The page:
Guatemala Day 5

After lunch there was a whole mango, sitting next to our four plates; skin and all. The host family told us to peel it like you would peel an orange. I’ve never peeled a mango before, an adult did it for me. But I’ve watched my parents, and other people cut mangos many times. I pick it up, take me knife, and cut it at the top, just above the pit. I do the same to the bottom underneath the pit. The host family sitting across from me was looking at me like I had just broke the silence by saying “Luke, I am your father”. Continuing with my mango, I took each half (sort of half) and drew lines vertically and horizontally in until I could pop both sides up and eat the most delicious mango I’ve tasted, scored into perfect little diamonds of orange delight.

Smooth and sweet but still a little tart. The remaining three mango halves,  eaten and dripping everywhere where disposed by my fellow roommates.

We went to a chocolate factory in the afternoon. We went through the process of making chocolate. By the end it looked like there was dirt on my hands, but it was actually the cacao powder sticking. The chocolate was so dark, that when we got home, all of our stomach hurt from the 100% cacao samplings. We started with toasted cacao beans, peeling them hand by hand. And we ended with our very own, very chocolatey, patty.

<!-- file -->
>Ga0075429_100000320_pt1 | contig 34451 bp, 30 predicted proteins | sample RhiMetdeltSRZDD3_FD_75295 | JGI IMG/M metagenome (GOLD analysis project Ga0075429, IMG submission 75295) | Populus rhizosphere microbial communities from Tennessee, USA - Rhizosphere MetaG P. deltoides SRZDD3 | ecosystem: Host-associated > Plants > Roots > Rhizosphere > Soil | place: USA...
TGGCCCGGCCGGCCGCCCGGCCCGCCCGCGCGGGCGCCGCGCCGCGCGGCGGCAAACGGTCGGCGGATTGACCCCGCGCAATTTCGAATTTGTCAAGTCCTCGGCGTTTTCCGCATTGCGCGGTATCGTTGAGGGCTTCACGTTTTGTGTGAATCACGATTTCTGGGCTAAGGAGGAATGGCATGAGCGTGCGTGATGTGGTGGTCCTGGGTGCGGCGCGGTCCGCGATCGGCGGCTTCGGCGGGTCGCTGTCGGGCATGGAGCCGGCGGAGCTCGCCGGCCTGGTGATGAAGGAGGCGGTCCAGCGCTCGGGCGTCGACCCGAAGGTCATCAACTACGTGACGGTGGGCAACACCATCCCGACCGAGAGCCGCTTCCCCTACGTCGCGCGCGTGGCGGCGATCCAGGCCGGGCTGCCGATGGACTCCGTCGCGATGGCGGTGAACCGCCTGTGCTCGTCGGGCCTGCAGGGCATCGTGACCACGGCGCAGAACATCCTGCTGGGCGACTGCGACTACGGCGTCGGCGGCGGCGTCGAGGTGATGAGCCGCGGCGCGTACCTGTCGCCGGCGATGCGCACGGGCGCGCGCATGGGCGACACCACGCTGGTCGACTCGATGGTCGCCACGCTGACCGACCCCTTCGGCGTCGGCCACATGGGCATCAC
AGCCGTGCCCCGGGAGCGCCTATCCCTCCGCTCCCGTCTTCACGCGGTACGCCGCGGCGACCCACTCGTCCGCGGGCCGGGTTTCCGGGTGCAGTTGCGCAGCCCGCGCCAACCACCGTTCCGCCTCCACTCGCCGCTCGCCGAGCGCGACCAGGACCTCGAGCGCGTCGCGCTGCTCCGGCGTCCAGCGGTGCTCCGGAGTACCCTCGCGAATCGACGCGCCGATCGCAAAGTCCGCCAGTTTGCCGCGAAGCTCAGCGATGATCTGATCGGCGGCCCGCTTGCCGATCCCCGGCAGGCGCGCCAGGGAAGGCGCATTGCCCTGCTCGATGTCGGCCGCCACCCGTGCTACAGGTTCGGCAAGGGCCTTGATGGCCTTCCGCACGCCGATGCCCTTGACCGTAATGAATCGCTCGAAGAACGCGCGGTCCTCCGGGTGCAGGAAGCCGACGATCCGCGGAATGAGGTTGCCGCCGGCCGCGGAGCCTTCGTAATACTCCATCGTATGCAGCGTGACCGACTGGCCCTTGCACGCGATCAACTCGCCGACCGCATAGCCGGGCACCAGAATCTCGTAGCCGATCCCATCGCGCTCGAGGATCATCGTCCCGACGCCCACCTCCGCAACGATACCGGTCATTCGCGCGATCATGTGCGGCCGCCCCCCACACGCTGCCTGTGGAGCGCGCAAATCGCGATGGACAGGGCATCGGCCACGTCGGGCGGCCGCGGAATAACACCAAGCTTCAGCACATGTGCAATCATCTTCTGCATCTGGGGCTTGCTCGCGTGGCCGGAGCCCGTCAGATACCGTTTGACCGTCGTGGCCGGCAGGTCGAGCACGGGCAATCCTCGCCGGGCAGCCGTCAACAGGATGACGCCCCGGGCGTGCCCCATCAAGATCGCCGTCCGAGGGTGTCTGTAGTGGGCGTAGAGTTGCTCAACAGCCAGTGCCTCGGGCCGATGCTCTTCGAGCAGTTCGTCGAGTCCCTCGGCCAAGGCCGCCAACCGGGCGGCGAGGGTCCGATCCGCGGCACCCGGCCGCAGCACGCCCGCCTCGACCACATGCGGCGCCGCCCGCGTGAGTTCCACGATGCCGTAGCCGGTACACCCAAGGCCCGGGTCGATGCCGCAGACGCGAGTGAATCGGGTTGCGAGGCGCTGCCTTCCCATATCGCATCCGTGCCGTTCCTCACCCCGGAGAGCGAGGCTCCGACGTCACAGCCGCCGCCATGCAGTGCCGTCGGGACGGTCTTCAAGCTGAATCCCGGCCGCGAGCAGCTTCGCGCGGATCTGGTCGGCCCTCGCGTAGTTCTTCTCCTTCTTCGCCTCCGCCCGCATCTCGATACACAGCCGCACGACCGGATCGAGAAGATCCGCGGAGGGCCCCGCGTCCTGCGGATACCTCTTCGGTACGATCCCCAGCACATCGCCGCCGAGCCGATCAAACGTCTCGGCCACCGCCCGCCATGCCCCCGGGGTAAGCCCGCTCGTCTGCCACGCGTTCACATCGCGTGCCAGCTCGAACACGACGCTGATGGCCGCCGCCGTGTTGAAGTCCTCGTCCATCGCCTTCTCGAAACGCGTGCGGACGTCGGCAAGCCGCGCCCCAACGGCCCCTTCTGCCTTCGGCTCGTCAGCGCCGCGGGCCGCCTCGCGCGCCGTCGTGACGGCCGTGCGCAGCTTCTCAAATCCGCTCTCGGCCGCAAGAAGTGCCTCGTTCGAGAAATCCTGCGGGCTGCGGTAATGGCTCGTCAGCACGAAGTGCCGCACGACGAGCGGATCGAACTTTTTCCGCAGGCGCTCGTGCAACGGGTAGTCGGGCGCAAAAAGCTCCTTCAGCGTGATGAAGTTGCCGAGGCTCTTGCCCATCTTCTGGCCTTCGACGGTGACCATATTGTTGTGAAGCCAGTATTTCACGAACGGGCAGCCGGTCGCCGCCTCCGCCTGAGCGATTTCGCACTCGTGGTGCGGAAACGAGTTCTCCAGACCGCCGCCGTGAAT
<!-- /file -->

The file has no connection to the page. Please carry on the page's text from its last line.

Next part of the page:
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Guatemala Day 4

The falling apart tortilla was awkwardly slammed between my palms, over and over again. Laughing at me sloppiness, my classmate was on their sixth. In my frustration I slammed it harder till it fell on the floor, again. Not giving up, I took another one, and took a deep, muttering under my breath “why can’t I get this?!”.  Rubbing it into a ball, then flattening with my fingers. The flour stuck to me, wet soggy. Gross. Still not giving up, I looked up at one of the women in “the women’s cooperation” and watched them do it easily and flawlessly. Her colored dress looked like it had a blanket of smoke over her dress coming from the perfect tortillas cooking. Like the sun of Guatemala, bright colorful, but with of layer of pollution (to my disappointment after thinking it was fog). She slapped them palm to Palm, until it got to her fingers, done and even. Replicating her actions, I formed a relatively acceptable tortilla. I got the motivation especially after Sophia said she wouldn’t clean her side of the room if I gave up.

The women’s cooperation introduced us to their culture. They could balance 50 pounds on their head when back home I can barley balance my books in my hands going to class. From a welcoming smoky smell, we spent the afternoon learning about a traditional dance to tortilla making to an actual Guatemalan wedding.


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